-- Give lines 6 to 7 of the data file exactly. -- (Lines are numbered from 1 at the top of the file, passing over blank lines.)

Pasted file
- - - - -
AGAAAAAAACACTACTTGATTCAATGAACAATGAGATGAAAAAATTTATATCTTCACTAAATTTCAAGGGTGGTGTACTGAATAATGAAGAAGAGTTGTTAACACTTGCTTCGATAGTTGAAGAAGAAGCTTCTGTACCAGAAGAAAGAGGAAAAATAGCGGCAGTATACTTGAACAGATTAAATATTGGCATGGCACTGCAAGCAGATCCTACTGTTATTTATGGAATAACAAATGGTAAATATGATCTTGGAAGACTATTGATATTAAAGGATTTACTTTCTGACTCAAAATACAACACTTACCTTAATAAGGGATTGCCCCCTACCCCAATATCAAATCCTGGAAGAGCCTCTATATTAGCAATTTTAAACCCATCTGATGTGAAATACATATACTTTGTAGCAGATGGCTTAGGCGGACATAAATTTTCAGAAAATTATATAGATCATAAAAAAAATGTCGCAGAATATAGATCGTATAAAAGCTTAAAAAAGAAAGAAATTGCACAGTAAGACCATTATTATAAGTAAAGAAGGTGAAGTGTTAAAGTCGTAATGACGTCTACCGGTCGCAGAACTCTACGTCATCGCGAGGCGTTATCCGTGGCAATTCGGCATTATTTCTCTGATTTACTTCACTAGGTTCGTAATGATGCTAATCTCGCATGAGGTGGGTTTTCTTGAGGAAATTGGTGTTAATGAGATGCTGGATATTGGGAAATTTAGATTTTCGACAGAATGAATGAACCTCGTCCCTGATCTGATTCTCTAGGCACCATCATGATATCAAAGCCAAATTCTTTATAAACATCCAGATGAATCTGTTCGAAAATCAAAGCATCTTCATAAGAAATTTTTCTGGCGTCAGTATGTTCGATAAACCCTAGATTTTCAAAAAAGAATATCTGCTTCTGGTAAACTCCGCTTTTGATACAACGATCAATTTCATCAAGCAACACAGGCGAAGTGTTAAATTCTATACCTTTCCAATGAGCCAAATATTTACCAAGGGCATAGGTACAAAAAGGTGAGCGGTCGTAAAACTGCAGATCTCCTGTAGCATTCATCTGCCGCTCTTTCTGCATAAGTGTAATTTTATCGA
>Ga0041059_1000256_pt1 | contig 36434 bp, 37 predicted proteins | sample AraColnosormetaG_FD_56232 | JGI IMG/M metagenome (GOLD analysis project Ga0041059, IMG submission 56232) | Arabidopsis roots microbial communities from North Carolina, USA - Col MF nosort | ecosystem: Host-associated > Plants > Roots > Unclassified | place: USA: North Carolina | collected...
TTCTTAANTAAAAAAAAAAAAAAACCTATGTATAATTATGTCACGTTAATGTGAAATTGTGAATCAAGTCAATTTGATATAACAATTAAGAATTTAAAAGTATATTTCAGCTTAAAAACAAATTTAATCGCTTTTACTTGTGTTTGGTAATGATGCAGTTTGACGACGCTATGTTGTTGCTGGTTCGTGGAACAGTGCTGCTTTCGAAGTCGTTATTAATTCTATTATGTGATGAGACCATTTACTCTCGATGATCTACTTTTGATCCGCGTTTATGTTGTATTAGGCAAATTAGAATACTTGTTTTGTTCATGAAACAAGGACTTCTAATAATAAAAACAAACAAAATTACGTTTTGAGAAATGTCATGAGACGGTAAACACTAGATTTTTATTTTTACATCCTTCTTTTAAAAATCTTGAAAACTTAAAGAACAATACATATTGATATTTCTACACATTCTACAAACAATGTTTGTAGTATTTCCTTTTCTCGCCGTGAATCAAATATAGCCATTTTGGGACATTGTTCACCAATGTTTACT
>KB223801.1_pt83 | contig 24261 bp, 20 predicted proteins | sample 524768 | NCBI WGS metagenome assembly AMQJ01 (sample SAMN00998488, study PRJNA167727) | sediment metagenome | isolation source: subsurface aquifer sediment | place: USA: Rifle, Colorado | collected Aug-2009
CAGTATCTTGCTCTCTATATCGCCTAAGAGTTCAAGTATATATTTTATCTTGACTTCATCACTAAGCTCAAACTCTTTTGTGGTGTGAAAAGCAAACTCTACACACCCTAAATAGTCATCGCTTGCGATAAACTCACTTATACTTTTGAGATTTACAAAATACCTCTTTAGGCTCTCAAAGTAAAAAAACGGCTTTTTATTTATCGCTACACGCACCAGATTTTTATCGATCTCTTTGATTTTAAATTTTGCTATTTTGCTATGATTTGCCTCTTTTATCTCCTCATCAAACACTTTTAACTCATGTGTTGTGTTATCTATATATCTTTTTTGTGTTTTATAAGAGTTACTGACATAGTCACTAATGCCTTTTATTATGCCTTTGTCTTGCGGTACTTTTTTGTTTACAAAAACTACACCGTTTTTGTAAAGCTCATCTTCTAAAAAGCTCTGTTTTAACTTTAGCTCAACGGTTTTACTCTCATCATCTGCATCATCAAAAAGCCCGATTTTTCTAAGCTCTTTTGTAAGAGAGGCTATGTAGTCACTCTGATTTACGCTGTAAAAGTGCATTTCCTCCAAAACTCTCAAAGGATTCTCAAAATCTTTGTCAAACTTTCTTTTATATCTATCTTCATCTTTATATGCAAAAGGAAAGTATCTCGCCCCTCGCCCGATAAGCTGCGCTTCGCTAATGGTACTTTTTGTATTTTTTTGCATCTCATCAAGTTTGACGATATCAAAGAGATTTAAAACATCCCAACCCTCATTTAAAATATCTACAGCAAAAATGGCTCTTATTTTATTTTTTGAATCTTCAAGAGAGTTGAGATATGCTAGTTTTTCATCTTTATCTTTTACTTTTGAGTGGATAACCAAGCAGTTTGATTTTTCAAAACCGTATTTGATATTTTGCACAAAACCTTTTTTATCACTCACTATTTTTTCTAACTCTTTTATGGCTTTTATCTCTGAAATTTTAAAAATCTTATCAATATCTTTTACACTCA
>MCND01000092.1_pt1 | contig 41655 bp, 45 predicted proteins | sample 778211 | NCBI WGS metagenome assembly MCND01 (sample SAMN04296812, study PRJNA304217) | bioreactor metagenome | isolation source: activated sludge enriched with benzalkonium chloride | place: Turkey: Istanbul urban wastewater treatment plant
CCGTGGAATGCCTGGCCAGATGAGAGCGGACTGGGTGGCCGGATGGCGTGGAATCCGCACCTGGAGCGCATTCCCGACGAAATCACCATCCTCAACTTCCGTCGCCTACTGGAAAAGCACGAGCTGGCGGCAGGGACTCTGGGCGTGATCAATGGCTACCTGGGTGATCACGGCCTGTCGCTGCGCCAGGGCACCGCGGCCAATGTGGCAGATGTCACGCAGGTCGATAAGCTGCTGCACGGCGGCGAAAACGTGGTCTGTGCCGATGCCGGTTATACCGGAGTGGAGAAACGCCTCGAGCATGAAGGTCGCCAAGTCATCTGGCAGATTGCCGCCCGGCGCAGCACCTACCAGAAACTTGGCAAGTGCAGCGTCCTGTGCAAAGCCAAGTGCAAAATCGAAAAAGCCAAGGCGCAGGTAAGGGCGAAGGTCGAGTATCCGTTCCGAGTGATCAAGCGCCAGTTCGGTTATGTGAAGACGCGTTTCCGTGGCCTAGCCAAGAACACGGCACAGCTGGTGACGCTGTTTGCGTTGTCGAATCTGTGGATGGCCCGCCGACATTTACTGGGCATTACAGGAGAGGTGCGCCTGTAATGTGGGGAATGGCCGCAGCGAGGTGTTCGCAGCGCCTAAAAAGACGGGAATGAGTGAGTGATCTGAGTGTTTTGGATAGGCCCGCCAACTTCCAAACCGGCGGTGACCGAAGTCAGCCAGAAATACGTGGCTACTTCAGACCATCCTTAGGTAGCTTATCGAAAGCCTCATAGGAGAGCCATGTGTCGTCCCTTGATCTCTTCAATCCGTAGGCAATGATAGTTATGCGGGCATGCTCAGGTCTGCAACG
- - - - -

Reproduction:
>MCND01000092.1_pt1 | contig 41655 bp, 45 predicted proteins | sample 778211 | NCBI WGS metagenome assembly MCND01 (sample SAMN04296812, study PRJNA304217) | bioreactor metagenome | isolation source: activated sludge enriched with benzalkonium chloride | place: Turkey: Istanbul urban wastewater treatment plant
CCGTGGAATGCCTGGCCAGATGAGAGCGGACTGGGTGGCCGGATGGCGTGGAATCCGCACCTGGAGCGCATTCCCGACGAAATCACCATCCTCAACTTCCGTCGCCTACTGGAAAAGCACGAGCTGGCGGCAGGGACTCTGGGCGTGATCAATGGCTACCTGGGTGATCACGGCCTGTCGCTGCGCCAGGGCACCGCGGCCAATGTGGCAGATGTCACGCAGGTCGATAAGCTGCTGCACGGCGGCGAAAACGTGGTCTGTGCCGATGCCGGTTATACCGGAGTGGAGAAACGCCTCGAGCATGAAGGTCGCCAAGTCATCTGGCAGATTGCCGCCCGGCGCAGCACCTACCAGAAACTTGGCAAGTGCAGCGTCCTGTGCAAAGCCAAGTGCAAAATCGAAAAAGCCAAGGCGCAGGTAAGGGCGAAGGTCGAGTATCCGTTCCGAGTGATCAAGCGCCAGTTCGGTTATGTGAAGACGCGTTTCCGTGGCCTAGCCAAGAACACGGCACAGCTGGTGACGCTGTTTGCGTTGTCGAATCTGTGGATGGCCCGCCGACATTTACTGGGCATTACAGGAGAGGTGCGCCTGTAATGTGGGGAATGGCCGCAGCGAGGTGTTCGCAGCGCCTAAAAAGACGGGAATGAGTGAGTGATCTGAGTGTTTTGGATAGGCCCGCCAACTTCCAAACCGGCGGTGACCGAAGTCAGCCAGAAATACGTGGCTACTTCAGACCATCCTTAGGTAGCTTATCGAAAGCCTCATAGGAGAGCCATGTGTCGTCCCTTGATCTCTTCAATCCGTAGGCAATGATAGTTATGCGGGCATGCTCAGGTCTGCAACG